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CAS number 633-66-9
Molecular formula C20H18NO4+
Molar mass 336.36122 g/mol
Except where noted otherwise, data are given for materials in their standard state (at 25 °C, 100
Berberine is a quaternary ammonium salt from the group of isoquinoline alkaloids. It is found in such plants as Berberis, goldenseal (Hydrastis canadensis), and Coptis chinensis, usually in the roots, rhizomes, stems, and bark. Berberine is strongly yellow colored, which is why in earlier times berberis species were used to dye wool, leather and wood. Wool is still today dyed with berberine in Northern India. Under ultraviolet light, berberine shows a strong yellow fluorescence. Because of this it is used in histology for staining heparin in mast cells.
* 1 Traditional use
* 2 Biosynthesis
* 3 Diabetes, dyslipidemias and cardiovascular conditions
* 4 Cancer
* 5 Mental health
* 6 Intestinal disorders
* 7 HIV
1) Traditional use
As a traditional medicine or dietary supplement, berberine has showed some activity against fungal infections, Candida albicans, yeast, parasites, and bacterial/viral infections. Berberine seems to exert synergistic effects with fluconazole even in drug-resistant Candida albicans infections. Some research has been undertaken into possible use against MRSA infection.
Berberine is considered an ineffective antibiotic. However, when applied in vitro and in combination with methoxyhydnocarpin, an inhibitor of multidrug resistance pumps, berberine inhibits growth of Staphylococcus aureus.
Berberine is a component of some eye drop formulations. There is some evidence that it is useful in the treatment of trachoma, and it has been a standard treatment for leishmaniasis. Berberine prevents and suppresses proinflammatory cytokines, E-selectin, and genes, and increases adiponectin expression which partly explains its versatile health effects. Berberine is a nucleic acid-binding isoquinolone alkaloid with wide potential therapeutic properties.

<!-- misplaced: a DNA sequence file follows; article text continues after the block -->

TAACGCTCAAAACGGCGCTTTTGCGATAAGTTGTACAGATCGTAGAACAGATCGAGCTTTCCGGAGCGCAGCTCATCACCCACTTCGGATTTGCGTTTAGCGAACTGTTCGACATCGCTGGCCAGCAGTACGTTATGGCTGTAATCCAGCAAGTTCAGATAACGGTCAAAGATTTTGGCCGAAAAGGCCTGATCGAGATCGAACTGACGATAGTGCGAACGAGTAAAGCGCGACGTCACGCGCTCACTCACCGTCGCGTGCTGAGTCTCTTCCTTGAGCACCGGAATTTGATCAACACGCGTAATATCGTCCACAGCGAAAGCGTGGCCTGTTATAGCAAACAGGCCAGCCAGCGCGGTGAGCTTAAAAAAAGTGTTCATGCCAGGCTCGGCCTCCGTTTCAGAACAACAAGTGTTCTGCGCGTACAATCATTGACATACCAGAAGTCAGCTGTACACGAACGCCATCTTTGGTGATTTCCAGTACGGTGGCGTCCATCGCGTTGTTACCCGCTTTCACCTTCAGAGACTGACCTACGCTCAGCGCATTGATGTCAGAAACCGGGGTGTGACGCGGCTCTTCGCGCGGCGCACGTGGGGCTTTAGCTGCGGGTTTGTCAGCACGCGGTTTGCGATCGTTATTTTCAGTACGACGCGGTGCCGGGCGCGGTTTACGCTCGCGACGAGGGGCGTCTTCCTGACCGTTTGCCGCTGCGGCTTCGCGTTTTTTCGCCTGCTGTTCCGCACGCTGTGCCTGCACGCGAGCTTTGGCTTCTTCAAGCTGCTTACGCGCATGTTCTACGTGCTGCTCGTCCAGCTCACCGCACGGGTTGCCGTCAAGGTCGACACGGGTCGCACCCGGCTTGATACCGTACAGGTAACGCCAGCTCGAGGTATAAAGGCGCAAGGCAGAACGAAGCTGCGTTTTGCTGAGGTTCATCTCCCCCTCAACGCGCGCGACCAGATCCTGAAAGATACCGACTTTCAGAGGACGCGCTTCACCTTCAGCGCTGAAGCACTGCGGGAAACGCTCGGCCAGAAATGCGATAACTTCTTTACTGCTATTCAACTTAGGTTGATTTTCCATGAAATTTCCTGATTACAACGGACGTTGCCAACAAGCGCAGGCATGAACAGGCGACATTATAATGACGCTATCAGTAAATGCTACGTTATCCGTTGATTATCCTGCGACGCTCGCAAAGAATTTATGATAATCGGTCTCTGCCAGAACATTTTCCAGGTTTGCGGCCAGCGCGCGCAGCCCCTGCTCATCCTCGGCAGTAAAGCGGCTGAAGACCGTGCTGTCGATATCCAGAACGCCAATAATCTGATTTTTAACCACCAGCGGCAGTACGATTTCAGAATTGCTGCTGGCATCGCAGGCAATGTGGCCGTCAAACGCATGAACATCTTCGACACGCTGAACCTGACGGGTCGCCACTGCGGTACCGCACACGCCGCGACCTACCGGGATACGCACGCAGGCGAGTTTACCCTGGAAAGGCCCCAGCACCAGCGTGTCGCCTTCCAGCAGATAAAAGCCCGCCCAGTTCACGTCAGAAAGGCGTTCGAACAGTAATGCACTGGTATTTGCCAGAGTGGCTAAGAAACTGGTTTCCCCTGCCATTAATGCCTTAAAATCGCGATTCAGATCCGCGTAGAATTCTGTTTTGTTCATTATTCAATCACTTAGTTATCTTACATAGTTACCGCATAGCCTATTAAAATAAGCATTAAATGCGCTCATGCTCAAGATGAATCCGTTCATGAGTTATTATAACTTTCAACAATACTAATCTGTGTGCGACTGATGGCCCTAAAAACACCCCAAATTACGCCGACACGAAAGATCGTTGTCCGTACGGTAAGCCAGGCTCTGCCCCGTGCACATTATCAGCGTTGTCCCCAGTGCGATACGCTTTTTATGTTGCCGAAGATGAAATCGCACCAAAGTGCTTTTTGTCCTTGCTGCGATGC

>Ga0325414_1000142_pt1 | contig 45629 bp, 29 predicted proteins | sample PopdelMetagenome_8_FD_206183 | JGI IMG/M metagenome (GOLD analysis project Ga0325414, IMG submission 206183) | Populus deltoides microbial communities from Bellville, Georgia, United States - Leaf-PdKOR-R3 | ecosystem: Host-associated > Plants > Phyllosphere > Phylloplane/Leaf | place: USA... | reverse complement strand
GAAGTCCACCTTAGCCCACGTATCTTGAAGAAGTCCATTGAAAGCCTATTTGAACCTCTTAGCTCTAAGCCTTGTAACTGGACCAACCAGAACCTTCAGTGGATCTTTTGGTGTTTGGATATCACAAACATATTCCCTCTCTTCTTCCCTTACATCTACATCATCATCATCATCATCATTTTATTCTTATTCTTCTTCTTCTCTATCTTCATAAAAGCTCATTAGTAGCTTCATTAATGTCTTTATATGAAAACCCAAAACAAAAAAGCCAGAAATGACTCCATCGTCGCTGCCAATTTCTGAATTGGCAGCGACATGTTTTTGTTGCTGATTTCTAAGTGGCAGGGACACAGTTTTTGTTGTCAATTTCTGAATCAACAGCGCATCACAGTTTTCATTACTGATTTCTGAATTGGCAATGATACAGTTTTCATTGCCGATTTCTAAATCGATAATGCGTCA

Biosynthesis of Berberine
The alkaloid berberine has a tetracyclic skeleton that is derived from a benzyltetrahydroisoquinoline system with the incorporation of an extra carbon atom provided by S-Adenosyl methionine (SAM) via an N-methyl group. Formation of the berberine bridge is readily rationalized as an oxidative process in which the N-methyl group is oxidized to an iminium ion, and a cyclization to the aromatic ring occurs by virtue of the phenolic group.
It is known that the immediate precursor of protoberberine alkaloids in plants is (S)-reticuline. Berberine is an alkaloid derived from tyrosine. L-DOPA and 4-hydroxypyruvic acid both come from L-Tyr. Although two tyrosine molecules are used in the biosynthetic pathway, only the phenylethylamine fragment of the tetrahydroisoquinoline ring system is formed via DOPA, the remaining carbon atoms come from tyrosine via 4-hydroxyphenylacetaldehyde. L-DOPA loses carbon dioxide to form dopamine 1. Likewise, 4-hydroxypyruvic acid also loses carbon dioxide to form 4-hydroxyphenyl-acetaldehyde 2. Dopamine 1 then reacts with 4-hydroxy-phenylacetaldehyde 2 to form (S)-norcolaurine 3 in a reaction similar to the Mannich reaction. After oxidation and methylation by SAM, (S)-reticuline 4 is formed. (S)-reticuline serves as a pivotal intermediate to other alkaloids. Oxidation of the tertiary amine then occurs and an iminium ion is formed 5. In a Mannich-like reaction the ortho position to the phenol is nucleophilic, and electrons are pushed to form 6. Product 6 then undergoes keto-enol tautomerism to form (S)-scoulerine which is then methylated by SAM to form (S)-tetrahydrocolumbamine 7. Product 7 is then oxidized to form the methylenedioxy ring from the ortho-methoxyphenol, via an O2-, NADPH- and cytochrome P-450-dependent enzyme. giving (S)-canadine 8. (S)-canadine is then oxidized to give the quaternary isoquinolinium system of berberine. This happens in two separate oxidation steps, both requiring molecular oxygen, with H2O2 and H2O produced in the successive processes.
3) Diabetes, dyslipidemias and cardiovascular conditions